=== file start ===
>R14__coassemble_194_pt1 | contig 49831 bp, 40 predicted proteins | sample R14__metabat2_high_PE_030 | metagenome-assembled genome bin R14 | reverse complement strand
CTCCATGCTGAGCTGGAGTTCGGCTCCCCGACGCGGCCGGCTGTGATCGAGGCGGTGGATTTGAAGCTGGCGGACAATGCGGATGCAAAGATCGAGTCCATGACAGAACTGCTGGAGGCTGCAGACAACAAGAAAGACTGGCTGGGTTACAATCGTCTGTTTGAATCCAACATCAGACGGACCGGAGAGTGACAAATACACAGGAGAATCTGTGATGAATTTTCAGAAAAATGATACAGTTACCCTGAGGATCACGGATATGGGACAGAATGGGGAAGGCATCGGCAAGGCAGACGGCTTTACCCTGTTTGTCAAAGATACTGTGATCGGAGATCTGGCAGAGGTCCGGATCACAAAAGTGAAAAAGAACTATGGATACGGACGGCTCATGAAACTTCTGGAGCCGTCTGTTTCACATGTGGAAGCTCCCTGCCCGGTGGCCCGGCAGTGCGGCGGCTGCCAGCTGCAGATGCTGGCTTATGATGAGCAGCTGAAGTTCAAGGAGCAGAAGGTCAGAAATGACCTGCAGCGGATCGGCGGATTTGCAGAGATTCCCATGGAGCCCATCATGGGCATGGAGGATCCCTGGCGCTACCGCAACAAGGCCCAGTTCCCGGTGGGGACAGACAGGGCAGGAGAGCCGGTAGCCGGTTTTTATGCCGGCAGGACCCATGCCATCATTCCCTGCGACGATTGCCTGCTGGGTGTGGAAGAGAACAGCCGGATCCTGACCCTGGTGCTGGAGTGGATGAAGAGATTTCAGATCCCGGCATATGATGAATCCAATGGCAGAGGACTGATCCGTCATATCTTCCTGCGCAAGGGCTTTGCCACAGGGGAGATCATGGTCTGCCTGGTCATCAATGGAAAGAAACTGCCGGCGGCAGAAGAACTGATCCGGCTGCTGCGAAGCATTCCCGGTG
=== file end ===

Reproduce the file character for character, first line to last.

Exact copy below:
>R14__coassemble_194_pt1 | contig 49831 bp, 40 predicted proteins | sample R14__metabat2_high_PE_030 | metagenome-assembled genome bin R14 | reverse complement strand
CTCCATGCTGAGCTGGAGTTCGGCTCCCCGACGCGGCCGGCTGTGATCGAGGCGGTGGATTTGAAGCTGGCGGACAATGCGGATGCAAAGATCGAGTCCATGACAGAACTGCTGGAGGCTGCAGACAACAAGAAAGACTGGCTGGGTTACAATCGTCTGTTTGAATCCAACATCAGACGGACCGGAGAGTGACAAATACACAGGAGAATCTGTGATGAATTTTCAGAAAAATGATACAGTTACCCTGAGGATCACGGATATGGGACAGAATGGGGAAGGCATCGGCAAGGCAGACGGCTTTACCCTGTTTGTCAAAGATACTGTGATCGGAGATCTGGCAGAGGTCCGGATCACAAAAGTGAAAAAGAACTATGGATACGGACGGCTCATGAAACTTCTGGAGCCGTCTGTTTCACATGTGGAAGCTCCCTGCCCGGTGGCCCGGCAGTGCGGCGGCTGCCAGCTGCAGATGCTGGCTTATGATGAGCAGCTGAAGTTCAAGGAGCAGAAGGTCAGAAATGACCTGCAGCGGATCGGCGGATTTGCAGAGATTCCCATGGAGCCCATCATGGGCATGGAGGATCCCTGGCGCTACCGCAACAAGGCCCAGTTCCCGGTGGGGACAGACAGGGCAGGAGAGCCGGTAGCCGGTTTTTATGCCGGCAGGACCCATGCCATCATTCCCTGCGACGATTGCCTGCTGGGTGTGGAAGAGAACAGCCGGATCCTGACCCTGGTGCTGGAGTGGATGAAGAGATTTCAGATCCCGGCATATGATGAATCCAATGGCAGAGGACTGATCCGTCATATCTTCCTGCGCAAGGGCTTTGCCACAGGGGAGATCATGGTCTGCCTGGTCATCAATGGAAAGAAACTGCCGGCGGCAGAAGAACTGATCCGGCTGCTGCGAAGCATTCCCGGTG